Cu Dumnezeu in subterana
This man is one of the most intelligent men I have read about. An intellectual and a hero of the Christian faith. A man of integrity. Blessed with a long and beautiful life as a reward for all his pains while spreading the Good News in Romania during the long Communist dictatorship years in prisons, being tortured physically and mentally. And never giving up his faith, which was the prize the communists were hunting. It was amazing to see how many ...more
The tough and unbelievable physical torture he undertook, is more than matched with the emotional, psychological, and also spiritual despair which Wurmbrand ...more
The book is very telling, sad, frightening, uplifting in all manner of diverse ways at different times. It is an excellent book about martyrdom and perspective from some of the most difficult and trying situatio ...more
I haven't read Wurmbrand's Tortured For Christ, so I'm not sure the difference.
This book is an autobiographical account of Wurmbrand's life from just before he was arrested for his faith to after he got released fourteen years later. The book is basically a chronological account of anecdotes filled in between with descriptions of the political an prison climates.
Wurmbrand was courageous, strengthened by Christ, and very smart. He stood up for his faith over and over again against heinous tortu...more
We did this as a read aloud with our family--with some censoring. We skipped some of Richard's second round of jail time (the "for this I was given 25 lashes" (ad infinitum) did get a little old) and a couple of sections that were about sex.
Richard rounded out his ...more
when i think of it i want too remeber this:
In prison, the political officer asked me harshly, “How long will you continue to keep your stupid religion?” I said to him, “I have seen innumerable atheists regretting on their deathbeds that they have been godless; they called on Christ. Can you imagine that a Christian could regret, when death is near, that he has been a Christian and ...more
The book describes in detail much of his experience, including attempts at brainwashing and some appalling torture. Somehow it manages to be vivid without being graphic. It brought alive the horrors of this kind of imprisonment, yet didn't give me nightmares.
I found it gripp ...more
Just been reading Psalm 88 and 89 and it seems strange that in these Psalms high delight in God and his faithful love & power can sit beside such despair and sense of hopeless abandonment - even to the point where 'darkness is my closest friend'.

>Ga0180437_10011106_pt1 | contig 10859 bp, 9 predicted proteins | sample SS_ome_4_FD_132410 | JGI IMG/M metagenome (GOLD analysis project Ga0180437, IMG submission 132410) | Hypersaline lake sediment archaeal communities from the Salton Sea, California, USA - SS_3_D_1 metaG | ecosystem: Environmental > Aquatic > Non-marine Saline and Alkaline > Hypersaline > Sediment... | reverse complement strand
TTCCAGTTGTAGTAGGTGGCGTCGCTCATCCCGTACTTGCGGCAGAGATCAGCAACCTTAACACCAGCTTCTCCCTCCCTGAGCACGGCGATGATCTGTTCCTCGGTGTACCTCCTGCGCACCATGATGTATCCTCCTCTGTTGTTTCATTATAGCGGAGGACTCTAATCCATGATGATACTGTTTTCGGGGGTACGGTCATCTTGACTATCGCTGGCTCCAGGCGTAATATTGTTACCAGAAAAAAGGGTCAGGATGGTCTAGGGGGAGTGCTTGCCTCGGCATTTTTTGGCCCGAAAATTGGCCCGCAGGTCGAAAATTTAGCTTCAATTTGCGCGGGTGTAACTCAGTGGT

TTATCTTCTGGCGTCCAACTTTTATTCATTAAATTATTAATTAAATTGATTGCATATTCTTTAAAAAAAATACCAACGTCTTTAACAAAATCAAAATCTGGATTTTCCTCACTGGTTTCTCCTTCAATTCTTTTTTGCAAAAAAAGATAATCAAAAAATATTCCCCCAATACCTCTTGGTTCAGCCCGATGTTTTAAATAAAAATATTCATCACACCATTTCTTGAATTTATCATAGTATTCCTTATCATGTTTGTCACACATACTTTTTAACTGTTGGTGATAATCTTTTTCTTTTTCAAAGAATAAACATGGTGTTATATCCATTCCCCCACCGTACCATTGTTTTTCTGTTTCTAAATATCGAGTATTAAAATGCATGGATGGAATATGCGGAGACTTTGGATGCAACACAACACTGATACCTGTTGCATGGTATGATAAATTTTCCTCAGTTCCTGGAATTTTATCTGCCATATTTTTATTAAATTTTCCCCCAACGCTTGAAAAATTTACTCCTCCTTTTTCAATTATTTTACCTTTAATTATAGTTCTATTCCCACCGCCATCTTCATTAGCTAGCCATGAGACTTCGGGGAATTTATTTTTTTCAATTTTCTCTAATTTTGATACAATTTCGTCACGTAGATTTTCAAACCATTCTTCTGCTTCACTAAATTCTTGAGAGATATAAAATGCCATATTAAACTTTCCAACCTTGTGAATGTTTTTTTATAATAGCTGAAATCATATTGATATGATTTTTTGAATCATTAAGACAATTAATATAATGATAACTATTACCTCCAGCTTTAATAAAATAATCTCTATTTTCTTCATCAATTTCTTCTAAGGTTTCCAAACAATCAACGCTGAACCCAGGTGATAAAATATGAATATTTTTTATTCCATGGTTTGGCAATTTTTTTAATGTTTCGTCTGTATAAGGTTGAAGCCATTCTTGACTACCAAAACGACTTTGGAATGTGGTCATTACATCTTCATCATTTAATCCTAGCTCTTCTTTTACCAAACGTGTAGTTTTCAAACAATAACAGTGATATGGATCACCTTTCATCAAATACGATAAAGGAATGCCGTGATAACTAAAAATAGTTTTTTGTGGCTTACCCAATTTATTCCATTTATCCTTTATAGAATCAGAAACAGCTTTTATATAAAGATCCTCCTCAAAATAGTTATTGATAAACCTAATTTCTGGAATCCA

Richard Wurmbrand's 14 years in prison exude both through tuberculosis, torture and terrible separation from his wife and son.
And he is right that the story from beginning to end speaks of t ...more
But he doesn't beg pity because of these events. He tells his story as a life sustained by Christ. It’s very much like the Bible verse, “To live is Christ and to die is gain.” He brought the love of Christ into those prisons in the form of sharing food, practic ...more
He was also a very smart man who was well read in the historical figures of his time. Learned a lot about Stalin's/the communism regime and the disaster that followed. It wasn't against communism, just against the people behind it.
After reading this book I heard a quote from a movie saying, "It was the lack of God that destroyed communism." After reading this book I can see some t ...more
This book is full of stories that will truly thrill your soul and motivate you to do more for Christ!
There are no sensationalistic, inflated tales of torture, but rather the Christ-honoring portrayal of Wurmbrand's testimony and the work of the underground church in Romania.
Unfortunately, the chapter markers are not set up right and I could not flip from chapter to chapter in my kindle. :-(
This book is highly recommended!
The story follows Wurmbrand for many years as he witnesses to fellow prisoners, interrogators, torturers, soldiers, and practically everyone he meets.
I highly recommend his book. It is simply fantastic.
A must read for all Christians.
Richard Wurmbrand, the youngest of four boys, was born in 1909 in Bucharest in a Jewish family. He lived with his family in Istanbul for a short while; his father died when he was 9, and the Wurmbrands returned to Romania when he was 15.
As an adolescent, he became attracted to communism, and, after attending a series of illegal meetings of the Communist Party of Romania (PCdR), he was se ...more